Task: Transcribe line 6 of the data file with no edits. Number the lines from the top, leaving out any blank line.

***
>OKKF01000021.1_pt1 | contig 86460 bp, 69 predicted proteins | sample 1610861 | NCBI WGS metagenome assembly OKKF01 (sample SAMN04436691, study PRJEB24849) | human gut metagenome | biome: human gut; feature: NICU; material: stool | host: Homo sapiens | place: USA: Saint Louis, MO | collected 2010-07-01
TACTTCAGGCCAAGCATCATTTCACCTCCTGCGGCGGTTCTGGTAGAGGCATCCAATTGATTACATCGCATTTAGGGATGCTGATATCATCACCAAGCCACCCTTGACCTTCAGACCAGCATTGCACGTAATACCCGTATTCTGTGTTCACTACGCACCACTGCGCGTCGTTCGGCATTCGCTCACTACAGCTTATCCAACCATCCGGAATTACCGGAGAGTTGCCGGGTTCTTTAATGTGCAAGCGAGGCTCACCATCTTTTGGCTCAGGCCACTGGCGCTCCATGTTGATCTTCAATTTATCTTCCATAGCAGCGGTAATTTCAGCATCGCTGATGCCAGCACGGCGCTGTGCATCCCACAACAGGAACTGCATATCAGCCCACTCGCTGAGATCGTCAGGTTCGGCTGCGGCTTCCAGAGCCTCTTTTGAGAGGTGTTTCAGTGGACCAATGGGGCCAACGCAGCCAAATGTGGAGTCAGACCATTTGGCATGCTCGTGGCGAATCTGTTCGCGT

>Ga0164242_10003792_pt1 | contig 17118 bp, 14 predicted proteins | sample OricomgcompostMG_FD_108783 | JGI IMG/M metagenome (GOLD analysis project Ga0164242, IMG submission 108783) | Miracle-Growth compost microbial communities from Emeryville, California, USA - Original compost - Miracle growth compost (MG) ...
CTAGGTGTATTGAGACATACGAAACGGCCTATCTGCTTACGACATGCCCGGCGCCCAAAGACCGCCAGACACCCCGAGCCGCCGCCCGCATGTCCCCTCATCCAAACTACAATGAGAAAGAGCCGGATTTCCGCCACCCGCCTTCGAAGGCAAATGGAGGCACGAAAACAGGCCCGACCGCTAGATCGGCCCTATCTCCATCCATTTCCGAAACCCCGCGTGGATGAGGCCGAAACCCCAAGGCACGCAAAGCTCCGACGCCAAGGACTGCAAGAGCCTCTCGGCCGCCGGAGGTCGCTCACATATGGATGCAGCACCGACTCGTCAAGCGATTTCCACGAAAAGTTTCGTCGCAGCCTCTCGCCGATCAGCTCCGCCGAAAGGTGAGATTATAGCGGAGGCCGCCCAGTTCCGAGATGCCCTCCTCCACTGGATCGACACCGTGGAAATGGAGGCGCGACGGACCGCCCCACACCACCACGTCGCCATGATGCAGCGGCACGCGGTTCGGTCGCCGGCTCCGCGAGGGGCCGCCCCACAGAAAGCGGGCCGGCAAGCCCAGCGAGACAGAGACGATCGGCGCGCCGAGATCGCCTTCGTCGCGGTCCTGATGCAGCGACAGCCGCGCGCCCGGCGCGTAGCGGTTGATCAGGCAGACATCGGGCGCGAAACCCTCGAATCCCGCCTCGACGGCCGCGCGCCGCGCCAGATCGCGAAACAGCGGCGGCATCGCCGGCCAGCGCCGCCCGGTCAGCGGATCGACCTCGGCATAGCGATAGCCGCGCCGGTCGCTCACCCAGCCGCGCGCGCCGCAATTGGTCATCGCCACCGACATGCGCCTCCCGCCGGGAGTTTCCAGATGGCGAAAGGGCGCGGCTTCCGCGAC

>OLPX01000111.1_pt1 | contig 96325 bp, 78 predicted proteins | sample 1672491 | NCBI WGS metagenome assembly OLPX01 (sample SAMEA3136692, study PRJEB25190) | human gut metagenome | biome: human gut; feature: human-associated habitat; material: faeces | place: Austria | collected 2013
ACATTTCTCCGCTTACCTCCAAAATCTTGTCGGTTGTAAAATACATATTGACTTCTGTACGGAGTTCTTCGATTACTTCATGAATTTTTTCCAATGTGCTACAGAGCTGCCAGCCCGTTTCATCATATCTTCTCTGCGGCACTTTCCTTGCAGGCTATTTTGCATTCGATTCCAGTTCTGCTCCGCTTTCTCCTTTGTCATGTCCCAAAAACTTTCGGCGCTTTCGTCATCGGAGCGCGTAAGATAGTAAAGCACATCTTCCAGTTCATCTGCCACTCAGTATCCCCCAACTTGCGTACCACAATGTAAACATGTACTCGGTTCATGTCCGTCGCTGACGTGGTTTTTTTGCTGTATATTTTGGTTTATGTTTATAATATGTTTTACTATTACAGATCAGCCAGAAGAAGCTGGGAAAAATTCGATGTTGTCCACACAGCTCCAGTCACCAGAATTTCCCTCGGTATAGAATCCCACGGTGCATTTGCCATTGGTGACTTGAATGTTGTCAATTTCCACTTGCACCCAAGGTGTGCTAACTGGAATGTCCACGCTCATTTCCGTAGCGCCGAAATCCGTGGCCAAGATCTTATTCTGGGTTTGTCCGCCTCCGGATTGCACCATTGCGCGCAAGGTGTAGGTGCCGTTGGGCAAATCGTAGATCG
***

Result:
ACATTTCTCCGCTTACCTCCAAAATCTTGTCGGTTGTAAAATACATATTGACTTCTGTACGGAGTTCTTCGATTACTTCATGAATTTTTTCCAATGTGCTACAGAGCTGCCAGCCCGTTTCATCATATCTTCTCTGCGGCACTTTCCTTGCAGGCTATTTTGCATTCGATTCCAGTTCTGCTCCGCTTTCTCCTTTGTCATGTCCCAAAAACTTTCGGCGCTTTCGTCATCGGAGCGCGTAAGATAGTAAAGCACATCTTCCAGTTCATCTGCCACTCAGTATCCCCCAACTTGCGTACCACAATGTAAACATGTACTCGGTTCATGTCCGTCGCTGACGTGGTTTTTTTGCTGTATATTTTGGTTTATGTTTATAATATGTTTTACTATTACAGATCAGCCAGAAGAAGCTGGGAAAAATTCGATGTTGTCCACACAGCTCCAGTCACCAGAATTTCCCTCGGTATAGAATCCCACGGTGCATTTGCCATTGGTGACTTGAATGTTGTCAATTTCCACTTGCACCCAAGGTGTGCTAACTGGAATGTCCACGCTCATTTCCGTAGCGCCGAAATCCGTGGCCAAGATCTTATTCTGGGTTTGTCCGCCTCCGGATTGCACCATTGCGCGCAAGGTGTAGGTGCCGTTGGGCAAATCGTAGATCG